Wednesday, August 02, 2006

so many questions

From The Washington Post (via AMERICAblog):
A draft Bush administration plan for special military courts seeks to expand the reach and authority of such "commissions" to include trials, for the first time, of people who are not members of al-Qaeda or the Taliban and are not directly involved in acts of international terrorism, according to officials familiar with the proposal.

The plan, which would replace a military trial system ruled illegal by the Supreme Court in June, would also allow the secretary of defense to add crimes at will to those under the military court's jurisdiction. The two provisions would be likely to put more individuals than previously expected before military juries, officials and independent experts said.

Under the proposed procedures, defendants would lack rights to confront accusers, exclude hearsay accusations, or bar evidence obtained through rough or coercive interrogations. They would not be guaranteed a public or speedy trial and would lack the right to choose their military counsel, who in turn would not be guaranteed equal access to evidence held by prosecutors.

Detainees would also not be guaranteed the right to be present at their own trials
, if their absence is deemed necessary to protect national security or individuals. (emphasis mine)

John Aravosis rightly asks whether journalists would find themselves on the wrong side of this legislation. My question is, do you really want to live in a country where anyone can be faced with this kind of treatment?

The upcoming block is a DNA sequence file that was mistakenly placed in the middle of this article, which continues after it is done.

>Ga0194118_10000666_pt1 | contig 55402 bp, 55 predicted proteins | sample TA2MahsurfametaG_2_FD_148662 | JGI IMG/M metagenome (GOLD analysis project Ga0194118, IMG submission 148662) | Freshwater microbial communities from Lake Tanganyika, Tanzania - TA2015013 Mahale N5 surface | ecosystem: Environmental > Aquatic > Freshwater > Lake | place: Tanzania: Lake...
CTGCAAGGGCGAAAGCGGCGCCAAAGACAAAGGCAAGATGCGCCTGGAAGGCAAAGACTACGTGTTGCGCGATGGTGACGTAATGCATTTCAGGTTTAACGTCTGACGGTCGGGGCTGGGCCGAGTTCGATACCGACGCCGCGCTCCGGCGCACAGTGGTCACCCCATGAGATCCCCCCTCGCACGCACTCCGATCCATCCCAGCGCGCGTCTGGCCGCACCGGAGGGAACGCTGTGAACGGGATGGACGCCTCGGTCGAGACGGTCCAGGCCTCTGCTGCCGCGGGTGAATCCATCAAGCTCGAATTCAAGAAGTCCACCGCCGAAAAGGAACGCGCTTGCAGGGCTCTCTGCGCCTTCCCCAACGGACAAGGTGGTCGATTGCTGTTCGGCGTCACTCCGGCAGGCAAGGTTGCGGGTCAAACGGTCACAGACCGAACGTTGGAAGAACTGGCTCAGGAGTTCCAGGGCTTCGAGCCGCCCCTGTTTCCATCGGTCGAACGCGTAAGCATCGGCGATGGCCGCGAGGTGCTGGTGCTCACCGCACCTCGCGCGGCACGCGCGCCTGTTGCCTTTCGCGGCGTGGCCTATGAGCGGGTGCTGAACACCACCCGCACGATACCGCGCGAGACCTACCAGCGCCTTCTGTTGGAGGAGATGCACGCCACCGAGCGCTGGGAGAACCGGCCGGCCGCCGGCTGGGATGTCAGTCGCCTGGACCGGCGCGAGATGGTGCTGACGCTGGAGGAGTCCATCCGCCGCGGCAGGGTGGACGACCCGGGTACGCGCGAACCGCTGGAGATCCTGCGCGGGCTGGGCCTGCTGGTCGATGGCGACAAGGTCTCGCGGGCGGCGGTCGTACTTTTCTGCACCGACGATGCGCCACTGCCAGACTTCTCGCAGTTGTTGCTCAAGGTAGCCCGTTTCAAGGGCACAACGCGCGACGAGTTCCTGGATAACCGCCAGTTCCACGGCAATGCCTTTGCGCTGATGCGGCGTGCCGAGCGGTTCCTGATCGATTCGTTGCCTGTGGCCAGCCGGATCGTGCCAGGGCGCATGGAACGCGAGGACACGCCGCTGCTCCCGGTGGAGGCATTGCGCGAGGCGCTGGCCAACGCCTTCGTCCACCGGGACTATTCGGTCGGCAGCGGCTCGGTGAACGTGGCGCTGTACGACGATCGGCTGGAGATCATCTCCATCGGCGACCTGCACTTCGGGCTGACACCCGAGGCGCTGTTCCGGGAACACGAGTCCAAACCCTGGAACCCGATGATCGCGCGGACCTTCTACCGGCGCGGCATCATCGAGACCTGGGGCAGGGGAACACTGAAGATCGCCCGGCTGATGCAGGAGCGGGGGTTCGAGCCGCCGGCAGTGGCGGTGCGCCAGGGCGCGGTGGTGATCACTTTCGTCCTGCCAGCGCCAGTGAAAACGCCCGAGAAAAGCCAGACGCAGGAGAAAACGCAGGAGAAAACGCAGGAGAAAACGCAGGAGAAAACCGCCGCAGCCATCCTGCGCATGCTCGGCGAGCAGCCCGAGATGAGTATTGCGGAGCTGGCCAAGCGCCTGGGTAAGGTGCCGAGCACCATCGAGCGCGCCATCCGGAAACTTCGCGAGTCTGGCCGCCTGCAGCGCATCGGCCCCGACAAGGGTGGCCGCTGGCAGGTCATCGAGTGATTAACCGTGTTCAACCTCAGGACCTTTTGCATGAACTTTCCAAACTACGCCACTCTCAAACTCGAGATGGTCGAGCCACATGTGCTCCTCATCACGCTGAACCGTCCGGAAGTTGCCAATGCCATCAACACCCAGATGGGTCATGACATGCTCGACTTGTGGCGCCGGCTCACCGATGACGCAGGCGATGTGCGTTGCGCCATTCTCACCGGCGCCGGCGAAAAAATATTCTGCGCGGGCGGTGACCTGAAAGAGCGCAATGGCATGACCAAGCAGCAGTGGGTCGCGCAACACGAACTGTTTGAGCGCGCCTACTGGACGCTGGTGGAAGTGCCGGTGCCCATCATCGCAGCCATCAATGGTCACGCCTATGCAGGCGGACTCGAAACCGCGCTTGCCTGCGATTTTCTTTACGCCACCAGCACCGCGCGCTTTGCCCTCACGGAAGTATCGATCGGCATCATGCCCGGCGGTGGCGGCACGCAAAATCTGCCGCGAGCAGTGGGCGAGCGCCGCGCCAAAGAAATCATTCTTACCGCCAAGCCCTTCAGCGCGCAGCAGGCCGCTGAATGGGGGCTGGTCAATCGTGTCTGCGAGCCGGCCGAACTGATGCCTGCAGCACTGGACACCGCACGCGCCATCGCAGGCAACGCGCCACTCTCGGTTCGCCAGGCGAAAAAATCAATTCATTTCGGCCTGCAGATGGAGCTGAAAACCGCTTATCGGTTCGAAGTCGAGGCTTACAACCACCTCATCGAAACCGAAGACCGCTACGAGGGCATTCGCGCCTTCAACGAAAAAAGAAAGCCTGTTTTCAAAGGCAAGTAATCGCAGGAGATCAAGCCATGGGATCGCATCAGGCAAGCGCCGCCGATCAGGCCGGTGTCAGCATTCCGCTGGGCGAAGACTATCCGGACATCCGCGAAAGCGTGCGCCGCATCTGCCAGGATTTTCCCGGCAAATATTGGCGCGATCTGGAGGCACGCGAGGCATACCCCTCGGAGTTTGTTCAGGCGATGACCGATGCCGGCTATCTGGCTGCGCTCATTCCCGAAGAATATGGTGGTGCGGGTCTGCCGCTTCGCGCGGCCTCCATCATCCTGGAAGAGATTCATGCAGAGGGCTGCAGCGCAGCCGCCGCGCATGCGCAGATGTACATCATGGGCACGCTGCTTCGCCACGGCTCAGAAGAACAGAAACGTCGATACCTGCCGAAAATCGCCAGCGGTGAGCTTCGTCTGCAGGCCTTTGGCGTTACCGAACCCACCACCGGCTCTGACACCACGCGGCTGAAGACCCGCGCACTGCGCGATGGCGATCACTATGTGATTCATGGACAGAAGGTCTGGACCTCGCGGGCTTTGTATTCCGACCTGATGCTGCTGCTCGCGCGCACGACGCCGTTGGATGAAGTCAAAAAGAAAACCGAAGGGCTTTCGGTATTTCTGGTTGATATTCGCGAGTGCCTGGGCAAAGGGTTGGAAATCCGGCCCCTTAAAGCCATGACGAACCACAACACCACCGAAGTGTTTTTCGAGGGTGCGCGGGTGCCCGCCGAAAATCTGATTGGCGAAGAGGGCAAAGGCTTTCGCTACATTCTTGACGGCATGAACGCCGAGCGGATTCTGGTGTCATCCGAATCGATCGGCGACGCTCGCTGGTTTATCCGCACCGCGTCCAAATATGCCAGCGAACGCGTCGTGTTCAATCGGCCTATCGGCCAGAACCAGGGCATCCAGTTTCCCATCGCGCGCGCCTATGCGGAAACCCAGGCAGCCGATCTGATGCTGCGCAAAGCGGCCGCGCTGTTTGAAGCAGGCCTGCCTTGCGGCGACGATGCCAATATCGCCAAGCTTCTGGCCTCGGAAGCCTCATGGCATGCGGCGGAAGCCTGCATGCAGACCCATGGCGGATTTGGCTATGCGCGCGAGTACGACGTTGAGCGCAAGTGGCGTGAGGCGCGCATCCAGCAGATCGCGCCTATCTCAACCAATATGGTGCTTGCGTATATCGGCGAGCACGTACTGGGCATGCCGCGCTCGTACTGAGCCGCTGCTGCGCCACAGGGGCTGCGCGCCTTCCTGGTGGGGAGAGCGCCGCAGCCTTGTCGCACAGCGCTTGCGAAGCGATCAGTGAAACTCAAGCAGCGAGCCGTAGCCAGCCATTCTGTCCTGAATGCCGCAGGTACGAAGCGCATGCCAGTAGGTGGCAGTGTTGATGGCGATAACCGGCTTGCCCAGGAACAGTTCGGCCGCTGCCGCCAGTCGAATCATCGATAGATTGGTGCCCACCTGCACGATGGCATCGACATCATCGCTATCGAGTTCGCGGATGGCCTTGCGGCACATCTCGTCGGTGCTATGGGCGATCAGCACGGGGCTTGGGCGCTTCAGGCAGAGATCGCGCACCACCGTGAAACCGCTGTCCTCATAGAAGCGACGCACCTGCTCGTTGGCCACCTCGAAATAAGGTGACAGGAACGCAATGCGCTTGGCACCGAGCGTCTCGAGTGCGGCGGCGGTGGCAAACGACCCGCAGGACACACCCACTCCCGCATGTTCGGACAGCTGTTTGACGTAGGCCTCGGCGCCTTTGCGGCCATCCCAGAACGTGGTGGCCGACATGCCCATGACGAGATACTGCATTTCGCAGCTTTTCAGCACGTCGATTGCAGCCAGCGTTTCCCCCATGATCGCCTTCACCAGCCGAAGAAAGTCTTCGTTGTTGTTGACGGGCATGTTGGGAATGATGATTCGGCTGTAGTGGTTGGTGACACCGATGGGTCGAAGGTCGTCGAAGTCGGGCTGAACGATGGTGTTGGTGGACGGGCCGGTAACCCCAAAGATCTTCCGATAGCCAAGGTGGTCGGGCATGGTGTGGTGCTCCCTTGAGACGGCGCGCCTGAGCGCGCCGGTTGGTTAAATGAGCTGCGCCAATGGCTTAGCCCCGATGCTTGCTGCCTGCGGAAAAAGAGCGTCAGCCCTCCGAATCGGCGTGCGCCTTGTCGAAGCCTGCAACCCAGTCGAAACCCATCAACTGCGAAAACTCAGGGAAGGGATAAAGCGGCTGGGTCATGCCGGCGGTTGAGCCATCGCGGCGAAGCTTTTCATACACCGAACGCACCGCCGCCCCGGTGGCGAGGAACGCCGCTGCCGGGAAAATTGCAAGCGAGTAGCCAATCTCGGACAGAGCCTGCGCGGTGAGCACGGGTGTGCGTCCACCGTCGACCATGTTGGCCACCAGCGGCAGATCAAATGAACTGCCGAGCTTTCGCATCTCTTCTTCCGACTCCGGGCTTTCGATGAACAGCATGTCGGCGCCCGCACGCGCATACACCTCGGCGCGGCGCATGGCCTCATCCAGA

And exactly what people and what kind of crimes would be commuted to military tribunals? They would probably spell it out if the American people were likely to support it. If they're not involved in terrorist organizations, and they're not directly involved in terror plots, what the hell business could they possibly have in military tribunals instead of the regular criminal courts?

Which brings to the the biggest question of all: how again is this not unconstitutional?

This segs with another question I asked recently: what the hell do Republicans have against our own justice system? In what way is it inadequate or untrustworthy for handling terrorists or POWs or "enemy combatants?" Our system may not be perfect, but it works. It's worked for 200 years. It was good enough for Timothy McVeigh and Jeffrey Dahmer and John Muhammad (the sniper from 2 years ago). Why wouldn't it be able to handle these clowns?

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